In my last post I discussed the neuroscience of music. I concluded that renowned musicians share one thing in common: they understand the importance of patterns, expectations, prediction in music. I encourage you to read it if you have not already.
This post takes the ideas of the last – patterns, expectations, and prediction – and applies it to comedy. Comedy is made possible by creating and fulfilling expectations while considering the importance of delivery, context, and timing. Consider this joke, taken from a recent article from Discovermagazine.com.
A couple of New Jersey hunters are out in the woods when one of them falls to the ground. He doesn’t seem to be breathing; his eyes are rolled back in his head. The other guy whips out his cell phone and calls the emergency service. He gasps to the operator: “My friend is dead! What can I do?” The operator says: “Take it easy. I can help. First, let’s make sure he’s dead.” There is silence, then a shot is heard. The guy’s voice comes back on the line. He says, “OK, now what?”
Why is this funny? It starts by establishing a familiar pattern; in this case, the pattern is the standard beginning-middle-punch line structure that many jokes are structured by. Then, it creates an expectation; implicit in the statement, “First, let’s make sure he’s dead” is the expectation that the hunter is going to do something reasonable to see if his friend is dead. Finally, the comedy is delivered when the answer deviates from the expectation – we expected x, but we got y, i.e., we never though the alive hunter would shoot his friend just to make sure he was dead. Most importantly, the entire joke still maintains the beginning-middle-punch line pattern.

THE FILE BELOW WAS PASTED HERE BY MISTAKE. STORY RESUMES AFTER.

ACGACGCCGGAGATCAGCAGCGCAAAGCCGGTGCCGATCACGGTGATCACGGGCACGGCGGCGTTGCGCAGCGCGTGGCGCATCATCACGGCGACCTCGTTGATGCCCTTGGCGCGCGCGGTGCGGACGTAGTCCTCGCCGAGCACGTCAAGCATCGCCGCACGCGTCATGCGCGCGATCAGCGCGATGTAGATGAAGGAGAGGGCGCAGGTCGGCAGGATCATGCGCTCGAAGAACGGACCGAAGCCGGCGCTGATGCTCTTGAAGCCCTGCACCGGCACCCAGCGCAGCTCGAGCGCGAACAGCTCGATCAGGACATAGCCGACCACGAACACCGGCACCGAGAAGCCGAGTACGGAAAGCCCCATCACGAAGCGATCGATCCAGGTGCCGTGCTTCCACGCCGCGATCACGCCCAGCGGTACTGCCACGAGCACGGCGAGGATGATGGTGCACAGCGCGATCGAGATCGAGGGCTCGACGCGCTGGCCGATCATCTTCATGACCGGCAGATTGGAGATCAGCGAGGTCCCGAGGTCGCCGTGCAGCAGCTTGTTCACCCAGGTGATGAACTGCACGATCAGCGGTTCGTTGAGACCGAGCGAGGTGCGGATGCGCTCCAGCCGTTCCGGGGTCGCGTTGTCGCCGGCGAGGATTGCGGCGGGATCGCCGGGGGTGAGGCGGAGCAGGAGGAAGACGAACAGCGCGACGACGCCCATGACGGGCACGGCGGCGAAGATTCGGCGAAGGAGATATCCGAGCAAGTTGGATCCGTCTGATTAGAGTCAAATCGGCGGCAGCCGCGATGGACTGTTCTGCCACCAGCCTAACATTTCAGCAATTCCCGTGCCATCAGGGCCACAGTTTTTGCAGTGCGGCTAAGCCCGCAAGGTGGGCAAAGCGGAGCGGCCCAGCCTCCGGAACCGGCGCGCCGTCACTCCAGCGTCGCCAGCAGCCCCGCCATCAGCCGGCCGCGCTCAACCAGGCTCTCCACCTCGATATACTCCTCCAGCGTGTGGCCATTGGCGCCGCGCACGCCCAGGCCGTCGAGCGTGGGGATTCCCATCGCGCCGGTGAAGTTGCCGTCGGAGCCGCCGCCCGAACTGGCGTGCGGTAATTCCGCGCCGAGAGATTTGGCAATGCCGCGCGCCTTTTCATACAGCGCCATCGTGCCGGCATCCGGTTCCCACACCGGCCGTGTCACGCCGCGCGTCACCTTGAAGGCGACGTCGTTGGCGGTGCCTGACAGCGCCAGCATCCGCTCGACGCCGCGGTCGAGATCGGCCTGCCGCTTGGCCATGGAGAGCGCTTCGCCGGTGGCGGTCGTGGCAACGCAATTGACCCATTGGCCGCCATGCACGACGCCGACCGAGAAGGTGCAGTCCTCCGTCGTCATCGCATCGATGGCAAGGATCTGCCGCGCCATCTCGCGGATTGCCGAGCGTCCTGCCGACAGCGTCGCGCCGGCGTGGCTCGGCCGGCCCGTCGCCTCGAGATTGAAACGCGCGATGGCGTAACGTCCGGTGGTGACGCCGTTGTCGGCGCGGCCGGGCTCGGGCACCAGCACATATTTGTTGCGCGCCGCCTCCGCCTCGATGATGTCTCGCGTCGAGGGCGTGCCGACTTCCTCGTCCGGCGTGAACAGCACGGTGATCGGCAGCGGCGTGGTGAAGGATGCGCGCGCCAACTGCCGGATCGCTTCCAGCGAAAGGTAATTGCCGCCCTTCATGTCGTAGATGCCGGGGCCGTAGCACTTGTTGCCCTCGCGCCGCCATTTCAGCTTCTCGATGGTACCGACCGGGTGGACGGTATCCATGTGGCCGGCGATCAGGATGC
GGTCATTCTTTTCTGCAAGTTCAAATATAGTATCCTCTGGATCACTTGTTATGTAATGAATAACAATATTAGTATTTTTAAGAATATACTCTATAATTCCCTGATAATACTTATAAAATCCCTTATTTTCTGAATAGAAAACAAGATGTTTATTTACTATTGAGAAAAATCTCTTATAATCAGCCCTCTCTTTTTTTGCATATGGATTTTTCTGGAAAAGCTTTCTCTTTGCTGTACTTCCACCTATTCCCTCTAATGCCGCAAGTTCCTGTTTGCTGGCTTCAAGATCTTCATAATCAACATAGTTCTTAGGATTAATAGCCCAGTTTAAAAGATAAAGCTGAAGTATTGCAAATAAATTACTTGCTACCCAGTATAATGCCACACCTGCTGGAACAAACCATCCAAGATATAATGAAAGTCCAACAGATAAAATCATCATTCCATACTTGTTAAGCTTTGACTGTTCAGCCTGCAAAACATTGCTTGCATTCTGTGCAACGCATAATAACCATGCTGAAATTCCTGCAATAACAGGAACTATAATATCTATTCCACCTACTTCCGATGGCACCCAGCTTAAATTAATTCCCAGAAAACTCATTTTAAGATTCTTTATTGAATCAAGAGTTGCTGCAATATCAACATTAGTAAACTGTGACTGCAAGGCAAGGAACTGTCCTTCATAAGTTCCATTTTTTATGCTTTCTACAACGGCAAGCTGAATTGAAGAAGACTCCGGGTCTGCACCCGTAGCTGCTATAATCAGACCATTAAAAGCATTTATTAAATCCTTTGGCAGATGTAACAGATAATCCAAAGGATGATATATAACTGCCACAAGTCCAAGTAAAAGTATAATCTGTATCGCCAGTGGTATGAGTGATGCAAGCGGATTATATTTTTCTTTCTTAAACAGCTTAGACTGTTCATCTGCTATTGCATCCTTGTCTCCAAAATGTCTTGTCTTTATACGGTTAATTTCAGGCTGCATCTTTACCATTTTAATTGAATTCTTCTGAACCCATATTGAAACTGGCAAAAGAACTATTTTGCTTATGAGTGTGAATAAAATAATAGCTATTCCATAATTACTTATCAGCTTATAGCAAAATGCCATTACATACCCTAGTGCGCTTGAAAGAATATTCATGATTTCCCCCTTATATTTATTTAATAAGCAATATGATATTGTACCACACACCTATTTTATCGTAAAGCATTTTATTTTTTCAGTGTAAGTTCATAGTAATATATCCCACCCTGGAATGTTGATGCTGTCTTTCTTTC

The best jokes have the most unexpected punch lines but maintain the pattern. Neuroscientist Vilayanur S. Ramachandran explains this in his 1998 book Phantoms in the Brain.
Despite all their surface diversity, most jokes and funny incidents have the following logical structure: Typically you lead the listener along a garden path of expectation, slowly building up tension. At the very end, you introduce an unexpected twist that entails a complete reinterpretation of all the preceding data, and moreover, it’s critical that the new interpretation, though wholly unexpected, makes as much “sense” of the entire set of facts as did the originally “expected” interpretation (Ramachandran, p. 204).
From Richard Pryor to Chris Rock, comedians rely on what Ramachandran is describing. It is their ability to create and relieve tension, and deliver the unexpected while maintaining the pattern, that makes them so funny.
Steve Martin is one of my favorite comedians and is someone who understands this well. If you are familiar with Martin’s standup you will know his unique style. Like Pryor and the Rock, Martin did not change the medium per se; he simply altered the expectations that defined the medium. For example, here is an opening bit from one of Martin’s routines: “I’d like to open up with sort of a funny comedy bit. This has really been a big one for me… I’m sure most of you will recognize the title when I mention it; it’s the Nose on Microphone routine.” Martin would then lean in and placed his nose on the microphone for a few seconds, step back, take a few bows, and move on to his next joke. The “laugh came not then, but only after they realized I had already moved on to the next bit.”